One of the most charming qualities of trees is their ability to absorb atmospheric CO2, and the loss of large tracts of forested land is widely imagined as a contributing factor to global warming. Except it’s just not true, as Alexander Hammond points out in Human Progress, noting that environmental activists’ claims about total forest loss of 80% make no mathematical sense, as over a quarter of the earth’s surface remains forested. Nope, that doesn’t scan! In fact the total area of the earth’s landmass covered with forest has actually reached a point of equilibrium, due largely to the process of “afforestation,” or new forests growing on previously unforested land.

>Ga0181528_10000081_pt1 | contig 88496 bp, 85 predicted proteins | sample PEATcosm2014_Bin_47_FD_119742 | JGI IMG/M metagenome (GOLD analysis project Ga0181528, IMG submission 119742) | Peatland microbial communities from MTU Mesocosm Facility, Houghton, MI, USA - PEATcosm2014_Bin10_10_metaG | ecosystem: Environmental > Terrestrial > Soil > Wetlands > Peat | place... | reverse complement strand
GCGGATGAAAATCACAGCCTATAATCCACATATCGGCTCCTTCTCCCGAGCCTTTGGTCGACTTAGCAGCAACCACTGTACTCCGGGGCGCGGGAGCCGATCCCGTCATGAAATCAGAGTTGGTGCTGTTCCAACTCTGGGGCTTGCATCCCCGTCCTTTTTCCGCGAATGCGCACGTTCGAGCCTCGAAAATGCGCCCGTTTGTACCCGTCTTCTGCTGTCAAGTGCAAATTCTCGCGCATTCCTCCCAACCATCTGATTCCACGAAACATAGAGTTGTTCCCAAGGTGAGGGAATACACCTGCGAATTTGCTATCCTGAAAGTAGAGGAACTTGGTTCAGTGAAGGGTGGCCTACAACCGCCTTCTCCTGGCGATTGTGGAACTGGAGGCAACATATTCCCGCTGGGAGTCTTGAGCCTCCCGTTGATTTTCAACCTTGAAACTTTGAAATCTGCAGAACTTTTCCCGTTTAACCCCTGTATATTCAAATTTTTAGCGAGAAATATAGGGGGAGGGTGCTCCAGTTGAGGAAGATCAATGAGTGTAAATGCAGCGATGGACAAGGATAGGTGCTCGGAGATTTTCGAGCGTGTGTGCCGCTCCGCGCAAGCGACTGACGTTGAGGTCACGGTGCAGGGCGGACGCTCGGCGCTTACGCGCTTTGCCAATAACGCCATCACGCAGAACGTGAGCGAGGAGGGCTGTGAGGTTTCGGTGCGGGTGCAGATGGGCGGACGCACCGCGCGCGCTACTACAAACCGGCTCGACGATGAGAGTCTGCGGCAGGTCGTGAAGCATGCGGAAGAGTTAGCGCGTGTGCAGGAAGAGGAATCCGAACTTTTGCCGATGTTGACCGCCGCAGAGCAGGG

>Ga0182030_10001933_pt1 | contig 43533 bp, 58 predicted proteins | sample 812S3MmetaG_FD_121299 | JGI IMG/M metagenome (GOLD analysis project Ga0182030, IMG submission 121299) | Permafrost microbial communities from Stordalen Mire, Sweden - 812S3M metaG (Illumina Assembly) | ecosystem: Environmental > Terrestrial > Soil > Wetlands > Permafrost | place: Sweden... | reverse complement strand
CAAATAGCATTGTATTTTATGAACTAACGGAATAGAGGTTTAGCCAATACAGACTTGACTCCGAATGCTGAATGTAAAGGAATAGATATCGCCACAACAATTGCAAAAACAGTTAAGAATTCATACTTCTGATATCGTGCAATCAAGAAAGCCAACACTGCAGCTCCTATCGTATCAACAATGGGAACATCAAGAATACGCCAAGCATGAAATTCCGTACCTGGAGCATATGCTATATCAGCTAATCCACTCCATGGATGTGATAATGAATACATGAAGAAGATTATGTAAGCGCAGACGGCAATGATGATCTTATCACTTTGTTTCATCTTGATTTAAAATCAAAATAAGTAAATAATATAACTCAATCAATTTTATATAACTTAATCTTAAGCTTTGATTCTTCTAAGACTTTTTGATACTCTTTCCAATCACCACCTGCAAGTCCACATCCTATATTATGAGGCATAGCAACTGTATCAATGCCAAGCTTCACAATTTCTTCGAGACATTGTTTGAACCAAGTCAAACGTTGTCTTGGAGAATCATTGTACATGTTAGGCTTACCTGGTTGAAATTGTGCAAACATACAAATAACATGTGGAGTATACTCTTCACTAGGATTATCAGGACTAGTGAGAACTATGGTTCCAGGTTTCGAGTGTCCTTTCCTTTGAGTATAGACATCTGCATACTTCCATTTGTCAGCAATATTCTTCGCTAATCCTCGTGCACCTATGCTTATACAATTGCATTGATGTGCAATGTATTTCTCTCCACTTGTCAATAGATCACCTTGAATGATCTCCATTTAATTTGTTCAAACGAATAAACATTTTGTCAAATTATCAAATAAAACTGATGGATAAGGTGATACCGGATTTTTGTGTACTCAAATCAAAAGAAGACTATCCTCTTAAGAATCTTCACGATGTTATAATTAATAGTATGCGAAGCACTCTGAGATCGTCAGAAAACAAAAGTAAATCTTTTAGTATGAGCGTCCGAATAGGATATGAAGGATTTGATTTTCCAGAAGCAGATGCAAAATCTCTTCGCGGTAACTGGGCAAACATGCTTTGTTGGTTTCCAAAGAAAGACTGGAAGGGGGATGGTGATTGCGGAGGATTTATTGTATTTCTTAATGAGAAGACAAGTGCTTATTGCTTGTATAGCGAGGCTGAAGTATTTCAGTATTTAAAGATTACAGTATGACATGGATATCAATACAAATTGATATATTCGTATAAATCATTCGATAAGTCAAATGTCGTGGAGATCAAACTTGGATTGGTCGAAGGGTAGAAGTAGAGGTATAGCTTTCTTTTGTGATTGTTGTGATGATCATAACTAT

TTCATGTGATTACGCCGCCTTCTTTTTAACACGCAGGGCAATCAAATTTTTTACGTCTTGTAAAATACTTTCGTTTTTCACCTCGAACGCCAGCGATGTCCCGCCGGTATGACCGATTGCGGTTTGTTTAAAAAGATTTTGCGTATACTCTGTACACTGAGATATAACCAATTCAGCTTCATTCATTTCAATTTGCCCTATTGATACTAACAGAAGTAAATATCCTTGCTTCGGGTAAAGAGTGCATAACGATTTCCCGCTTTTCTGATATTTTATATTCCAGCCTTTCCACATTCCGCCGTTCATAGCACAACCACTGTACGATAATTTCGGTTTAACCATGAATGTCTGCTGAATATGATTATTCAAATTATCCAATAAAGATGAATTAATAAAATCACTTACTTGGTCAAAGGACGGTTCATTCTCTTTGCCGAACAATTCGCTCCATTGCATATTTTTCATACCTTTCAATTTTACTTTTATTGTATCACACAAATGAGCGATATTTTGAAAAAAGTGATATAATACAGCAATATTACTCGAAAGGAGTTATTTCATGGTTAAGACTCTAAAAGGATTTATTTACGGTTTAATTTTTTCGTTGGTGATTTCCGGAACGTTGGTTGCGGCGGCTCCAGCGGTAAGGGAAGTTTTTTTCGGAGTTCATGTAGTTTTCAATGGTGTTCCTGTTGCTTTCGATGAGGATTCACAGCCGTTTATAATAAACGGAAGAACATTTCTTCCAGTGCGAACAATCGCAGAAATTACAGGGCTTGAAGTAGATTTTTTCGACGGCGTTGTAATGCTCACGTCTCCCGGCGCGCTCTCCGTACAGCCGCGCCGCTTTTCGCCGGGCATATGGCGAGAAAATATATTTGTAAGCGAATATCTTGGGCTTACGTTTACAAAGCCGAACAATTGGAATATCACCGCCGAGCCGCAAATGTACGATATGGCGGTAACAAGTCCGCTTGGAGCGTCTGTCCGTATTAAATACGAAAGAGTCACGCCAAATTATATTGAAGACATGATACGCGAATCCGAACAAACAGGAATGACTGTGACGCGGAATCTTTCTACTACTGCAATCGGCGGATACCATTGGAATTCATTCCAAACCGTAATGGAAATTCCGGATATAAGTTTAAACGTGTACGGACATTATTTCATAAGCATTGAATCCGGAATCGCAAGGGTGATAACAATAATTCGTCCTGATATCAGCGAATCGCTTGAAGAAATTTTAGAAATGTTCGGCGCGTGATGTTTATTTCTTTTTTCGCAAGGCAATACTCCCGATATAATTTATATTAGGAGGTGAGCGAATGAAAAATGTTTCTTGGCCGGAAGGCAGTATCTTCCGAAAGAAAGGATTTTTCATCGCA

- The rate of loss has slowed to a decrease of 0.059% per year, with the trend line pointing towards zero.
- Hammond also takes on the mistaken belief that much new forest is low quality or plantation style cultivation, noting that 93% of the world’s forest is classified as natural forest according to the FAO.